Yesterday was a big day for me; I purchased season tickets to a professional sports team for the first time in my life. The tickets were for my home-town MLS team, the New England Revolution. The very act of buying the tickets was almost an epitome of everything, good and bad, about being a fan of an MLS team in
I have a good friend who enjoys football as I do, and together we decided to get season tickets last year. We were going about our business quite leisurely when the Beckham signing was announced, and thus we decided to get our tickets last week.
I first called the Revolution’s home stadium on Saturday, but I discovered that the team did not open the box office on weekends. Curious, I thought, but in many ways the MLS is a mom-and-pop league, so I decided to wait until the following Monday, since I was home from work because of the MLK holiday.
It turns out the box office would have been closed Monday, as well, because of the holiday, but when I called a New England Revolution representative told me I could come to the stadium, since the co-tenants of the stadium, the New England Patriots, had won a playoff game the night before lots of people would be around.
So my buddy and I went to Foxboro Stadium, co-home of the Revs and Pats. It was actually pretty fun to be there since the (American) football team had one such a big game the night before. First we went to the box office, which in spite of what the person on the phone had told me, was completely closed. We then proceeded to the “clubhouse shop” where there were lots of people buying Patriots gear. We were sad to see there was virtually no Revs stuff for sale at the gift shop of their own stadium, but it was American football season. We ended up talking to a manager in the gift shop, and she directed us to a doorbell we could ring that would get the attention of the one person working in the ticket office. We trudged back to the ticket both and caught the attention of a young man who indeed was an employee. He seemed almost startled by our request to purchase season tickets and had no idea how to conduct such a transaction. Finally he told us to get in out car and drive around the huge stadium to the administrative offices, and that someone should be able to help us there.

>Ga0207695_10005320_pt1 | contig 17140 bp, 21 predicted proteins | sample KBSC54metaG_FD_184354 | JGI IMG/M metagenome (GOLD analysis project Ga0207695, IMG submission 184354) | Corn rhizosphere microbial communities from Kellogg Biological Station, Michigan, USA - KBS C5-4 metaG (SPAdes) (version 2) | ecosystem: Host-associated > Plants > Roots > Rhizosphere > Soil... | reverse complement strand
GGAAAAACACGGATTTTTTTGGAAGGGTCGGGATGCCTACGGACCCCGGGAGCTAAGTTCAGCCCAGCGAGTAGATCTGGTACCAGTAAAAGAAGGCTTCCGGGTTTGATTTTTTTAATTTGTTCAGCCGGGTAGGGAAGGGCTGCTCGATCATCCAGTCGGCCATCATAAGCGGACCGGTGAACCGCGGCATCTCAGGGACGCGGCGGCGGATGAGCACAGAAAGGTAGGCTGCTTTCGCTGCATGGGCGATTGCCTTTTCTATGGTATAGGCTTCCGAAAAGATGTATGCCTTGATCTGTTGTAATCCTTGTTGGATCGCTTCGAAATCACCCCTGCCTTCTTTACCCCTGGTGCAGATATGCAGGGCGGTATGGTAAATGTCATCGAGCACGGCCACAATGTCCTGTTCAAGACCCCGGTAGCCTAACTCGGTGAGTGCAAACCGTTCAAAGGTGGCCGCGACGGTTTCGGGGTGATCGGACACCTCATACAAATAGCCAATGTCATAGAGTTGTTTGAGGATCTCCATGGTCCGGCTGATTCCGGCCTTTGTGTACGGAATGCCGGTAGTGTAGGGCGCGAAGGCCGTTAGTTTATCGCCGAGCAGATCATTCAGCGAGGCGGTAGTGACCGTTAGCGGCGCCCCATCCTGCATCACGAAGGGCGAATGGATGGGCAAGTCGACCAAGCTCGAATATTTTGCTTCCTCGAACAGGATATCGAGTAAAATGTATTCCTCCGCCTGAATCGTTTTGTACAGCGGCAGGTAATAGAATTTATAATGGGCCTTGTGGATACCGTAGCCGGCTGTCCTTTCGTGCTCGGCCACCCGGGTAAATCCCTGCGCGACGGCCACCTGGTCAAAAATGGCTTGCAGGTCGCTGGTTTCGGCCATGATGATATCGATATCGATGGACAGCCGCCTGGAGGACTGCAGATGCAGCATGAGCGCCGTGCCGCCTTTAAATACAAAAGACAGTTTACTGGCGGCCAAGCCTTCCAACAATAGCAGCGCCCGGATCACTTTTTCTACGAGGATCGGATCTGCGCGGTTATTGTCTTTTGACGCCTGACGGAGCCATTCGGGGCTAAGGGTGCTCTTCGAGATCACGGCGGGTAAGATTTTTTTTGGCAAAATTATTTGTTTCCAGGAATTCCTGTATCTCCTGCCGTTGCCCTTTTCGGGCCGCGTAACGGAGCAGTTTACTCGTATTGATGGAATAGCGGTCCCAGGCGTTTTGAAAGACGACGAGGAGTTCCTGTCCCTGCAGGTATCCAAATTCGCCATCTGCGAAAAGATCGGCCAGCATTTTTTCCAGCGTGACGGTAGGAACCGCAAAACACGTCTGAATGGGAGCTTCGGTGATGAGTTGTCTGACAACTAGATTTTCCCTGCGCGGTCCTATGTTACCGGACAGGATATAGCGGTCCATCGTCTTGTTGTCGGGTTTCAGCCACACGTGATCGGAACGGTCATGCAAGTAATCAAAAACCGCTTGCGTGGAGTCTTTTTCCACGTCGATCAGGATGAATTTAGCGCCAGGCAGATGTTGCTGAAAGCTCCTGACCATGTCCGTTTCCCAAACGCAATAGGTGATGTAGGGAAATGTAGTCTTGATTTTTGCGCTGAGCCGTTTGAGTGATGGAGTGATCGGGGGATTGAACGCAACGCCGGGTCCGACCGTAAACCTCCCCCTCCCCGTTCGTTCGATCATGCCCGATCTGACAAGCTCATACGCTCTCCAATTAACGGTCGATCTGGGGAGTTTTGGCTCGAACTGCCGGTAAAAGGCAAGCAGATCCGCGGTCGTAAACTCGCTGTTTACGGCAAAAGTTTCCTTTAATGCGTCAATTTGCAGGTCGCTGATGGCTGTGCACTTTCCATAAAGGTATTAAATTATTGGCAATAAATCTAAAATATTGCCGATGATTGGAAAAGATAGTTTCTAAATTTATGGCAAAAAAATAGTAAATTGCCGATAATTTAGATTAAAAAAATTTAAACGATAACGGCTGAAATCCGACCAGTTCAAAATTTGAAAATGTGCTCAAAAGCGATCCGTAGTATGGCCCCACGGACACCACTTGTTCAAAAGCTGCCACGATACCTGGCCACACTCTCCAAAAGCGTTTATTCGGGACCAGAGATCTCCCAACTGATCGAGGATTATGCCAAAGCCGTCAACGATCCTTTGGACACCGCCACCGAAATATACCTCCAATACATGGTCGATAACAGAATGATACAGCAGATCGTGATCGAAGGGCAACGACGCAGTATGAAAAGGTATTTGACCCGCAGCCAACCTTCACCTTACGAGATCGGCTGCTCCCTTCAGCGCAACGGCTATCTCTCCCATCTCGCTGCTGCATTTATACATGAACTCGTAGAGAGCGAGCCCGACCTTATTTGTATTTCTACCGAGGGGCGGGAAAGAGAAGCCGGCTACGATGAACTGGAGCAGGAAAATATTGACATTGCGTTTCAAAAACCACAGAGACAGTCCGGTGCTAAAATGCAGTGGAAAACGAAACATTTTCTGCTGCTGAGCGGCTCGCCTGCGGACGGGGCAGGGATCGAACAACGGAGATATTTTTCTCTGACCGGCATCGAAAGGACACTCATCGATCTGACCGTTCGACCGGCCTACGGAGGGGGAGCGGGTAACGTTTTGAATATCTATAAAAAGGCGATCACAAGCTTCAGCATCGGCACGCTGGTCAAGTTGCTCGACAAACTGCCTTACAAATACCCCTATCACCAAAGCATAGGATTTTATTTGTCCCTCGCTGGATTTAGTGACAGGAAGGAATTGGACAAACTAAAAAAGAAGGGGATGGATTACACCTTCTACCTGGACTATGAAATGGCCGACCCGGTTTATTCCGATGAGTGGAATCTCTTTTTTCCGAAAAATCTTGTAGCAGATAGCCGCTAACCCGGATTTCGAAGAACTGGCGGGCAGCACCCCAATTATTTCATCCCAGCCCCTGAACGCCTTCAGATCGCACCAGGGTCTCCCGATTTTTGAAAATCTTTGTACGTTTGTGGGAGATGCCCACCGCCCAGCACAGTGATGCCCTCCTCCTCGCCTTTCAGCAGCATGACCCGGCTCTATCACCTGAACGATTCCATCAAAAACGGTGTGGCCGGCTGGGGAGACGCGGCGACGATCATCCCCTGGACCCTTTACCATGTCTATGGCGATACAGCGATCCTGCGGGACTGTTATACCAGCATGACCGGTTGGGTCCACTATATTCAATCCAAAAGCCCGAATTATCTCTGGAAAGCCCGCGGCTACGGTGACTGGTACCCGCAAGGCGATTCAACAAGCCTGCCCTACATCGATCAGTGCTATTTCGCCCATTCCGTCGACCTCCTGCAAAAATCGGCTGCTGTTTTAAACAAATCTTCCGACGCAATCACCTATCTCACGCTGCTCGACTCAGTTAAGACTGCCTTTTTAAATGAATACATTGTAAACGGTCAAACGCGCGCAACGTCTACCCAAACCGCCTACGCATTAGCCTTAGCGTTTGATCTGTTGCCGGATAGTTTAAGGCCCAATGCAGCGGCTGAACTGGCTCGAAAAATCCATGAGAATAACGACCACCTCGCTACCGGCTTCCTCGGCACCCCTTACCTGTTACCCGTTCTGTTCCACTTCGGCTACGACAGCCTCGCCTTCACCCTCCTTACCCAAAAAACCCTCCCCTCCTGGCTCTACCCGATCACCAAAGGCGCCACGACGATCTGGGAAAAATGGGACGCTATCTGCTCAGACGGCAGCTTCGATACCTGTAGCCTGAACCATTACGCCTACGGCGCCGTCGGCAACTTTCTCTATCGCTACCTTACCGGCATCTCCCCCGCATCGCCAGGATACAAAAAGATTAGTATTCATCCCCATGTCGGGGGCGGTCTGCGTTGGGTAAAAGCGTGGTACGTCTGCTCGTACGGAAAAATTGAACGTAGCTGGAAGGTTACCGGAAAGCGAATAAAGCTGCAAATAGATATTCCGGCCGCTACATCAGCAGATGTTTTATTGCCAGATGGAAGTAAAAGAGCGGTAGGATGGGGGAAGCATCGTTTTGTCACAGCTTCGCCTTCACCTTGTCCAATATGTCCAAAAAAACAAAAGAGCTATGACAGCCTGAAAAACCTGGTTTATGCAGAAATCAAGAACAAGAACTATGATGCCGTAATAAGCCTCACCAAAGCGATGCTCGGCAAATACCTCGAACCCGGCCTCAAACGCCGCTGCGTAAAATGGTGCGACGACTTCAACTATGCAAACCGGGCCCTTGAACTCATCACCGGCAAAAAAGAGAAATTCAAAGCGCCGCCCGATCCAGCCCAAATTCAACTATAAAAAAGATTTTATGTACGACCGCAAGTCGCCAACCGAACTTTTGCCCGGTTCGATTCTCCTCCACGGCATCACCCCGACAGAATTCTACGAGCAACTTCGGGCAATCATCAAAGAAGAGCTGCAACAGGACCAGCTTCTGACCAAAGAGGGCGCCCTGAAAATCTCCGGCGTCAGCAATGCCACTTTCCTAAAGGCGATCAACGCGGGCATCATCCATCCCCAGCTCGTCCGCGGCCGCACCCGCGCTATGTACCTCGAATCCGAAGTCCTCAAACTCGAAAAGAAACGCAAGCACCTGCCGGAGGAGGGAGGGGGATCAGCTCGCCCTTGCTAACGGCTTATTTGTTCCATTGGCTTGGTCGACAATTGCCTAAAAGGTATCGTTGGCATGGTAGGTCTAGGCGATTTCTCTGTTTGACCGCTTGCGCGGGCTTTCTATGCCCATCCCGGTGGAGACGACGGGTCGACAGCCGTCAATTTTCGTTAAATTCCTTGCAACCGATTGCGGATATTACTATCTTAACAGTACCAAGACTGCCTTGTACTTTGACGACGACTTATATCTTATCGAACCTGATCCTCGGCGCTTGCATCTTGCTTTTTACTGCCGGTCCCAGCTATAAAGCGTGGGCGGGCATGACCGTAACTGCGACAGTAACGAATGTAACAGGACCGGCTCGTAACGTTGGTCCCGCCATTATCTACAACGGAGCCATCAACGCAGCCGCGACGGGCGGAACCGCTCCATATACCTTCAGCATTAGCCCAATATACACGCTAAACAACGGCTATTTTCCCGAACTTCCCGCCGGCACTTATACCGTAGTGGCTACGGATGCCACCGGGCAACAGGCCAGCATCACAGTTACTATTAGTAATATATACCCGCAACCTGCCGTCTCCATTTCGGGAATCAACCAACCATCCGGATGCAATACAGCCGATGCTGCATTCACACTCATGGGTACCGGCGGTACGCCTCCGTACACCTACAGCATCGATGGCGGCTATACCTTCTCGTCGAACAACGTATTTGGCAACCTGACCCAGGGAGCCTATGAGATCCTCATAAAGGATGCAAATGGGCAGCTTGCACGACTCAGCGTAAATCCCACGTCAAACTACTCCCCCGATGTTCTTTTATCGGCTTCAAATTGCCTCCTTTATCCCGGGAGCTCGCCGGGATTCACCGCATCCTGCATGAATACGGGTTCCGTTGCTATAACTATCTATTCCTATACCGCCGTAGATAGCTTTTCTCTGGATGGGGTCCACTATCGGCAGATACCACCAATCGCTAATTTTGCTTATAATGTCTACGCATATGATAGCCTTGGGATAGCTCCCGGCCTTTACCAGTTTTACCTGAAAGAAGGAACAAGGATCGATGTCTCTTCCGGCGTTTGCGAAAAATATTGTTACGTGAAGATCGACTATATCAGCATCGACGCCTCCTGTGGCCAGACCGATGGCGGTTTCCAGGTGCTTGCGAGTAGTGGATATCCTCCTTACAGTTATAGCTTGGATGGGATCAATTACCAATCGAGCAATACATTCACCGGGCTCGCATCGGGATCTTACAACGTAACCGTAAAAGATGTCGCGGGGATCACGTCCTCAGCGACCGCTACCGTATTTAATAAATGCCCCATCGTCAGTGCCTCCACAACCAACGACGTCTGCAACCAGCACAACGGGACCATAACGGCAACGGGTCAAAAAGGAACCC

So we drove around the big, 60,000+ seat stadium and walked into the administrative offices, surrounded by memorabilia and trophies from the highly successful recent run of Patriots teams. After hanging out in the plush offices for a few minutes a nice man who worked for the Revs came out and signed us up for two good seats right above the corner-kick spot.
So how does this little trip epitomize the MLS? Well, the MLS is just a small operation run by pretty nice people. Sometimes it gets swallowed up by its bigger American sports cousins, and sometimes things run in the MLS as if it were designed by Don Knotts circa The Andy Griffith Show. Still, eventually the basic goodness of the people working in the MLS outshines the sometimes lax manner in which things are run (and really, it probably should be easier to buy season tickets) so now I feel like a valued member of the New England Revolution family.
And I am looking forward to the season.